Hum if You Don’t Know the Words
She could hear their buzzing before she could see them. Flying parcels of white noise, their doppler effects meandering through the resplendent greenery about her. Blooms polka-dotted the landscape, confetti tossed by a celestial body. The scents of a thousand different flowers whispered through the air.
The gorgeousness of late spring lifted her spirits. She closed her eyes and lifted her chin to let the eddying breeze into the space between her ears and her hair.
It was a welcome respite. That house had become so full of microaggressions, so heavily weighted with unnecessary political intrigues. Her skin still smarted with the reception of so many deliberately hurled hurts.
The city, its buildings and its people lay only on the other side of the fence. They felt hundreds of miles from this sun-draped space.
The small white and brown buildings were a few metres away with their tiered, jagged sides. A beckoning village amongst the meadow flowers.
She paused and removed a white boiler suit and hood from her bag. She hummed to herself as she pulled it on, checking her wrists and neck fasteners for any gaps. The veil over the face smelled musty, but she was glad of it.
Inside the suit, the disagreement felt further away. It shielded her from more than just what she was about to do. She felt separate and protected, in more ways than just the physical. At least these stingers could be avoided.
She walked towards the hives, and with each step felt herself fall into her usual, comfortable joy at being with her apiary. She laughed to and at herself as she greeted each bee in her approach.
"Good morning! Good morning. And good morning to you. And good morning!"
The density of bees in the air increased as she got closer. Their flight paths seemed random, corkscrewing around perfume, the breeze and each other on their way home with news and treasure. Their fuzzy bodies were bright in cheerful yellow and black, occasional flashes of white. The air vibrated above them, their wings beating so fast she couldn't see them.
With a few more greetings to her bees, she fumbled with the lid latch. She fancied she heard them answer, and relaxed into their cumulative buzzing chorus. The sound always seemed to her like voices from another place, obscured behind a screening veil.
But then the united hum coalesced into something more, and she heard some accented words float to the surface of the murmuration. "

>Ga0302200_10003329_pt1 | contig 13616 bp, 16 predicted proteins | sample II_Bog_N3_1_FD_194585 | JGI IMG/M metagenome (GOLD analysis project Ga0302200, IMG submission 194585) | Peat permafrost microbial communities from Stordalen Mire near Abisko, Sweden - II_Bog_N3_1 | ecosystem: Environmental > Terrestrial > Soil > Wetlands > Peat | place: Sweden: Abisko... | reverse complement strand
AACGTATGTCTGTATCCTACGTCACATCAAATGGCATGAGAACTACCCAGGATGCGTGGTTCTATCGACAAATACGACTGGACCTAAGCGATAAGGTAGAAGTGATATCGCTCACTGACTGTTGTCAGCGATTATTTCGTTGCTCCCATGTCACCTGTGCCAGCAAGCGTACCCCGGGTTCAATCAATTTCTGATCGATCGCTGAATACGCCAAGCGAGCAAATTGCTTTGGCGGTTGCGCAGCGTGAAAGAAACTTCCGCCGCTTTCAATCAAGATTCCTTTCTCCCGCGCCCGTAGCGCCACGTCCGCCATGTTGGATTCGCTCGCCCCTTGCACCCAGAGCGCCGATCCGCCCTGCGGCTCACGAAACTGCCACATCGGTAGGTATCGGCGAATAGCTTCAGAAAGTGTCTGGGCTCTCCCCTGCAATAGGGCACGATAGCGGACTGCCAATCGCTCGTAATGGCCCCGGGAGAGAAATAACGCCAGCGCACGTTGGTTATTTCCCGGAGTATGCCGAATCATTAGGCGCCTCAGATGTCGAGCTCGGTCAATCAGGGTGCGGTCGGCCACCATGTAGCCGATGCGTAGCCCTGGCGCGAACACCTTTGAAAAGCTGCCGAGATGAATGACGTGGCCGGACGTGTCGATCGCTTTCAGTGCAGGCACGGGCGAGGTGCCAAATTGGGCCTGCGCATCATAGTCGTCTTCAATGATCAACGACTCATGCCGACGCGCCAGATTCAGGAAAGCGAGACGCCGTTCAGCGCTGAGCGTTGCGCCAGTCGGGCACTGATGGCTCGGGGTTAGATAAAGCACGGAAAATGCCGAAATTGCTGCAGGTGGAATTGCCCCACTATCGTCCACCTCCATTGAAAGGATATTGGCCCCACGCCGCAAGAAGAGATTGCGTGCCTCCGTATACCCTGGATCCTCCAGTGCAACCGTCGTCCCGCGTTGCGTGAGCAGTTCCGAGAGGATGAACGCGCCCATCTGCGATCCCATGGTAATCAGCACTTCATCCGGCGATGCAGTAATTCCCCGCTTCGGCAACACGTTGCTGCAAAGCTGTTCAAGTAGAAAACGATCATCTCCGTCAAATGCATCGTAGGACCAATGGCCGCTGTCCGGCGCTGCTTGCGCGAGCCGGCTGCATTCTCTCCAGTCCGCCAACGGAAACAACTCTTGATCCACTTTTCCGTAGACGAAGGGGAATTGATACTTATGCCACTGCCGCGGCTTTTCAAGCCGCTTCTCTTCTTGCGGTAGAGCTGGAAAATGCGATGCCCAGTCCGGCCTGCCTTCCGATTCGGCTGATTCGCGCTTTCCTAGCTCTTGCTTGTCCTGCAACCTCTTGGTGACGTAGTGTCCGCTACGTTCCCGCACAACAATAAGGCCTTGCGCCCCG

Good morning, Bea."
She paused for a micro-moment and then decided that on this day of so many flung judgements and disorder, of arguments and ancient history, maybe hearing words in her bees was far more preferable to the reverberating words in her head.
"So, you answered today?" she said.
"Today we thought we would, yes," they answered.
The words dissolved into the background hum, and Bea lost herself in her tasks. The hypnotic movement of the bees, orbiting her and the hives, lulled her into a flow of concentration. The rituals in checking for pests and for honey, finding the queen, and the whispering to herself as she counted her way through their bounty. She marvelled at nature's treasures within the hive, pollen, honey, wax, and royal jelly.
It wasn't long, though, before her sighs combined with the pumps of the smoker, and the arguments were retrodden and rehung in her mind. By turns, she felt indignation, anger and outrage, or self-loathing, even wondering if she should beg for forgiveness, and wishing for it all to be forgotten.
Her clenched jaw and frown were hidden behind her hood, she felt safe with her bees. The collaboration of the apiary was a solace. No one would judge her for words said or unsaid. But the tang of dispute pervaded her.
"Why do you always have to be like this, Beatrix? We don’t have time for one of your moods." Bea felt sad anger rise as she remembered the back-and-forth.
She was reciting various retorts in her mind, even mouthing the ones she really wished she'd said, when she was interrupted.
"Tell us a story," the bees asked.
"What kind of story?" she answered, grateful to embrace the madness of imagination amidst her fragile state. Her mind felt so preoccupied, her body may as well be made of flower petals, easy to flutter and bruise, transient and loose.
"One about bees and beginnings," they hummed.
"Alright." She took a deep breath and began her story. Her voice aligned with the rhythm of their industrious white noise.
"In the beginning, the very beginning, before the Earth was inhabited and before even the greatest trees were seeds, the stars looked down and felt sorrow at its emptiness. The planet was smooth, not even worthy of a desert; it lay dormant.
"The stars wished to fill it. So, they sent a god. His purpose was to sculpt it, to cover it and decorate it. He created jungles and woodlands, meadows and scrublands, tundra and coral reefs, deserts with all their bespoke, hardy plantlife and temperate landscapes with all their lushness. He moulded the world how he pleased, as per his own design. It was glorious.
“But he realised that there was only so far he could take it.”
“This doesn’t sound like it’s about bees,” the bees interjected.
“You asked about beginnings,” Bea replied.